Monday, August 02, 2010

Movie Review: The Runaways

The Runaways
Directed by Floria Sigismondi
Running Time: 106 minutes
Originally Released: January 24, 2010 (Sundance Film Festival)

* * * ½ (out of four)

“Girls don’t play electric guitar.” That’s what everybody tells Joan Larkin, including her guitar instructor, who’s all too happy to teach Joan “On Top of Old Smoky” but looks disgusted when she asks to learn “Smoke on the Water.” Good thing for Joan, she doesn’t play by the rules. Nor does she play by her own name. At the age of 17, even before joining a band, Joan is introducing herself by her rock n’ roll stage name—Joan Jett.

The Runaways tells the true story of the rise and fall of the 1970s rock band of the same name. As the film demonstrates, it was a brief and volatile flight, taking off in late 1975 and crash landing early in 1979. The band got its start when Joan (played here by Kristen Stewart) approached record producer Kim Fowley (Michael Shannon) at a nightclub and proposed the idea of an all-girl rock band. At the time, the idea was revolutionary enough to gain the attention of Fowley, who loved making money off the exploits of controversial rock music. Fowley introduced Joan to drummer Sandy West (Stella Maeve), eventually lined up other girls (including lead guitarist Lita Ford, played by Scout Taylor-Compton), and completed the band when he discovered 15-year-old Cherie Currie (Dakota Fanning), a wannabe singer who is one part Bridget Bardot, one part David Bowie. Taking the girls under his maniacal wings, Fowley pushed the teenagers’ rebelliousness to the limits, encouraging them to think about music with a part of their bodies that females don’t even have. “This ain’t women’s lib, this is women’s libido!” he tells them. Fowley seems equally committed to both parts of that message, and it’s one he never lets the girls forget as he manages the band with a deranged and subversive savvy.

If The Runaways is meant as a tribute to the band it portrays, it fails miserably. Nothing about the group’s experiences looks remotely desirable, even as The Runaways rise to fame both in the United States and abroad. Instead, the film is harsh and brutal, particularly with the vulgar and verbally abusive Fowley at its center. But as gritty a movie as it is, it is wholly compelling. I like movies that let the events taking place onscreen speak for themselves. The Runaways is neither preachy, nor celebratory in its depiction of teenage girls suddenly becoming rock goddesses and treading the familiar road of drugs and alcohol, much to their collective detriment. Amplifying the film are exceptionally good performances from the lead members of the cast. Those who think Stewart is limited to the dark and dour will not be proven wrong here, but for the first time that I’ve seen, she breathes life into her character. In a word, Stewart’s performance is impeccable. Shannon is equally impressive as the repugnant Fowley, king of derogatory motivational speeches. And, in a role unlike any she’s played before, Fanning is just a notch below Stewart and Shannon, hindered in part by a script that leaves her character forever elusive. (A strange result, given that the film is based on Cherie Currie’s 1989 autobiography, Neon Angel: The Cherie Currie Story.)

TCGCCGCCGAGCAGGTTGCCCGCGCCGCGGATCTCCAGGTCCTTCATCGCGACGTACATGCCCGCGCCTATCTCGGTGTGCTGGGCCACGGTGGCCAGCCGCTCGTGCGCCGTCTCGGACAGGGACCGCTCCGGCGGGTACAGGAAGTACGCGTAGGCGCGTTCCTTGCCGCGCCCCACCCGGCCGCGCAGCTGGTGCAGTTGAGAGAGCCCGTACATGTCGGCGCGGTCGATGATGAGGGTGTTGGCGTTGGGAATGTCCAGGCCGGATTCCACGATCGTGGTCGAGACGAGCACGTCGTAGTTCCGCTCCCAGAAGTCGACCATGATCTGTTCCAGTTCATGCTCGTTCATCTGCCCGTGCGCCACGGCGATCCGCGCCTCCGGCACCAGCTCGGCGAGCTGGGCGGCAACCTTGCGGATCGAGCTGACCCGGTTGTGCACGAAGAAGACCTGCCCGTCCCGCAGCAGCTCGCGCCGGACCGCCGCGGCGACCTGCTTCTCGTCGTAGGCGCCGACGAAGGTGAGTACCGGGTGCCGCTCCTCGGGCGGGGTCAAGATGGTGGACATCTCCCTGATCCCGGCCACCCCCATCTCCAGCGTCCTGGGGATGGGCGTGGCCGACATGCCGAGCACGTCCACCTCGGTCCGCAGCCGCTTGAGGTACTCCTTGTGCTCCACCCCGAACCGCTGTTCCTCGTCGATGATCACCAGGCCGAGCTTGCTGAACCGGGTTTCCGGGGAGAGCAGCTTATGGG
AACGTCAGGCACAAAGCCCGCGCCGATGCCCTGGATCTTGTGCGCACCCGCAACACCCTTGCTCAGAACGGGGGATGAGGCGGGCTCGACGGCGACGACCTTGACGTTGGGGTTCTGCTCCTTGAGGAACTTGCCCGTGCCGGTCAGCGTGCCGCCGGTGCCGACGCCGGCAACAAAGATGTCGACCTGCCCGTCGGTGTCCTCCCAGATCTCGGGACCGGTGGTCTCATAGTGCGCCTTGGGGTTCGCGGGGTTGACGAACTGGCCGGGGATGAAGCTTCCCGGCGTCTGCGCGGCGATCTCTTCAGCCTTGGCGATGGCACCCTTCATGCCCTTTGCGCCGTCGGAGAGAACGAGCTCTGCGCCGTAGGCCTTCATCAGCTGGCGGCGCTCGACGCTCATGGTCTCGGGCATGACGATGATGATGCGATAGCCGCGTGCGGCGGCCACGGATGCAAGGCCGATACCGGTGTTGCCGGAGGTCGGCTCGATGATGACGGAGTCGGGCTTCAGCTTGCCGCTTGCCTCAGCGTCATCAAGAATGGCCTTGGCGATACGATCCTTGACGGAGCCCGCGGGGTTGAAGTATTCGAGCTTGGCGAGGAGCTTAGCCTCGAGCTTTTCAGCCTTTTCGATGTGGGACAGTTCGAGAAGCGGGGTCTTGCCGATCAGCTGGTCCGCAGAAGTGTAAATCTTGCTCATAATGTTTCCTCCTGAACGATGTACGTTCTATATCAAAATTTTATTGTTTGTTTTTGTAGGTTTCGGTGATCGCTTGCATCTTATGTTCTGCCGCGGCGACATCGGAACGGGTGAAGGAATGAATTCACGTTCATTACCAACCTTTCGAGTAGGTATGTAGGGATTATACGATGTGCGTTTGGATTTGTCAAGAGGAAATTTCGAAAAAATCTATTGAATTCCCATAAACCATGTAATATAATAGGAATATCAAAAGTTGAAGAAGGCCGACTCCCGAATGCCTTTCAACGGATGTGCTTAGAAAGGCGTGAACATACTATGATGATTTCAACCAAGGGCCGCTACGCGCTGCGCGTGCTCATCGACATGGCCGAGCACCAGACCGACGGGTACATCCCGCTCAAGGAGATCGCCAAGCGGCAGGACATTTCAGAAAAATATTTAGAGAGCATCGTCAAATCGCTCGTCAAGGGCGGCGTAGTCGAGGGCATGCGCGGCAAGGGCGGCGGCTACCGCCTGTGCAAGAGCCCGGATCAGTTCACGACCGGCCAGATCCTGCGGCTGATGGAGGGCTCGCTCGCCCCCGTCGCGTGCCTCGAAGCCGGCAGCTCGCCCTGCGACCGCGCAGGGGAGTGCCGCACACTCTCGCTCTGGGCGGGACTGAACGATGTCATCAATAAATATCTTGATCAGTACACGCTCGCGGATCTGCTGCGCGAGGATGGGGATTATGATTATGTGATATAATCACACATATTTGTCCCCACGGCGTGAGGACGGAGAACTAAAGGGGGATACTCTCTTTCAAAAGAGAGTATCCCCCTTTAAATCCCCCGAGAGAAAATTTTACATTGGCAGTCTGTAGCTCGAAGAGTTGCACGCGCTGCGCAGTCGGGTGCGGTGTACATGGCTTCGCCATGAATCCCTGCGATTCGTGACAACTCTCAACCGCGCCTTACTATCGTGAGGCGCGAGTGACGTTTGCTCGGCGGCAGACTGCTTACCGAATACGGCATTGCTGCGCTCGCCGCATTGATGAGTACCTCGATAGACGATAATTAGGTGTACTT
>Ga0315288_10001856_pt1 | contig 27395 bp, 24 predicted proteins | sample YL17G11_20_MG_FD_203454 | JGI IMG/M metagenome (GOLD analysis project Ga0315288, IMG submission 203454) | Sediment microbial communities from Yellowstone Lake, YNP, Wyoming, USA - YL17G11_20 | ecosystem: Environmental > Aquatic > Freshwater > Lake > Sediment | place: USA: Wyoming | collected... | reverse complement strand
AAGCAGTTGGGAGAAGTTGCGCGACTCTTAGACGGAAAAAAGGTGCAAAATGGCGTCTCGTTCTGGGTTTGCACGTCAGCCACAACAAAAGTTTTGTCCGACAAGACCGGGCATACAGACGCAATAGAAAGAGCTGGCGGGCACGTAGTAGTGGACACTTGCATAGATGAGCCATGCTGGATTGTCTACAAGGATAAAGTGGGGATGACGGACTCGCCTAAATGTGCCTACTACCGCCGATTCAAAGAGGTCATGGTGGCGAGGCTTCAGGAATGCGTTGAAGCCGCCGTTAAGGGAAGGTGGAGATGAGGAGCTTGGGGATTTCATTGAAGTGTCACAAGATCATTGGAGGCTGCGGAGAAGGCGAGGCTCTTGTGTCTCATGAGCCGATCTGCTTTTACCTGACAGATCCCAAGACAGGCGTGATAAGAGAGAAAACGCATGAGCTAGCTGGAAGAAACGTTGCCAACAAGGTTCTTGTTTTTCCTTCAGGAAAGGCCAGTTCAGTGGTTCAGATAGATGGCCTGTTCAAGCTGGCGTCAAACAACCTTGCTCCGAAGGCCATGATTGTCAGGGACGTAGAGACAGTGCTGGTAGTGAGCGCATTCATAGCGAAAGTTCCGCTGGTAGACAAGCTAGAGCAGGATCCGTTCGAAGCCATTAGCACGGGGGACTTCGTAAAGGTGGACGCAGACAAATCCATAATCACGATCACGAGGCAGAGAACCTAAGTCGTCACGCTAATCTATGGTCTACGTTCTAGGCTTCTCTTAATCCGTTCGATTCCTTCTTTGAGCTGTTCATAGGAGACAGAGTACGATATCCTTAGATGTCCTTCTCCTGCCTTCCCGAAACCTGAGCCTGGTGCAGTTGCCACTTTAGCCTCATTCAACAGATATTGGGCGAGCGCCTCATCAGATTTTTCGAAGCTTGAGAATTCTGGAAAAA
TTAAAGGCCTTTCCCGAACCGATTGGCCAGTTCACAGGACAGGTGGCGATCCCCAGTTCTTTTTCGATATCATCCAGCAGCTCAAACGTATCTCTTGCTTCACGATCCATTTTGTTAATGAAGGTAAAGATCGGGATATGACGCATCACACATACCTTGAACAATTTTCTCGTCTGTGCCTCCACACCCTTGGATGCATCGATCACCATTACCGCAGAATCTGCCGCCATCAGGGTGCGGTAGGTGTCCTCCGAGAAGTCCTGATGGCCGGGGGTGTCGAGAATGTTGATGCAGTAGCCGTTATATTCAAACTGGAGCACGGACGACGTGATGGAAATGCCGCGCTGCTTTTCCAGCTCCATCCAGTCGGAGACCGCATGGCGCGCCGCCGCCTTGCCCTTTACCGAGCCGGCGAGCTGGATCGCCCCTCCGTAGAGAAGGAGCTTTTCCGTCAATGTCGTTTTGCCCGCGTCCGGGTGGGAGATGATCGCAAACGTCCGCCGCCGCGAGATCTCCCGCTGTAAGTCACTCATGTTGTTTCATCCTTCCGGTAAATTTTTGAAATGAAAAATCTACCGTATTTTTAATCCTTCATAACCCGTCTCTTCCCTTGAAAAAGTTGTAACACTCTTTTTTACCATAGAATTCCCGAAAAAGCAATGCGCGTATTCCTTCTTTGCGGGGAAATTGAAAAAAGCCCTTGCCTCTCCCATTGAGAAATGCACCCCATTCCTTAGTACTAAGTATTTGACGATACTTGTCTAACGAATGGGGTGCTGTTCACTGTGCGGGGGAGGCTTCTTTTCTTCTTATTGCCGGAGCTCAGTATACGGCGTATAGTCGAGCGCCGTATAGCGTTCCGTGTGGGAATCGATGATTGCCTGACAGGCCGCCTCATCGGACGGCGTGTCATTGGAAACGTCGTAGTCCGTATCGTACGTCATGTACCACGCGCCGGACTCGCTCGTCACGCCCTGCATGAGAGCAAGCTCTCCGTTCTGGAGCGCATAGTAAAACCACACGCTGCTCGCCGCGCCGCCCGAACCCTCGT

The Runaways plays like a good hard-rock song, fast and furious. But, as rock n’ roll is wont to do, sometimes it moves along too quickly. Therein lies the film’s greatest weakness, telling the story of five girls’ angst-ridden ascent to seedy rock n’ roll stardom in all too breezy a fashion. Many significant aspects of the band’s history are completely glossed over or given only superficial treatment. Aside from Joan and Cherie, the rest of the band seem to materialize and disappear as if by magic, with the possible exception of Sandy West, who receives peripheral attention throughout. Likewise, the girls’ confidence, record contracts, and fame also seem to appear out of nowhere, with little buildup or paying of dues on the band’s part. It is difficult to believe these pivotal moments in the band’s history would not be some of the most engaging, and so it is sad that they are all but left out. Perhaps the film merely aims to echo the sentiments expressed by the initial members of The Runaways when Cherie announced she would audition for the band by singing the Peggy Lee song, “Fever.” “We don’t play slow songs!” the group chided her. Similarly, maybe the makers of The Runaways just don’t tell slow stories. In the end, then, The Runaways is a powerful film, but one wishes there were more of the music, more of the creative process, more of the friendship developing between Joan and Cherie, more of the other band members—more of everything, really.

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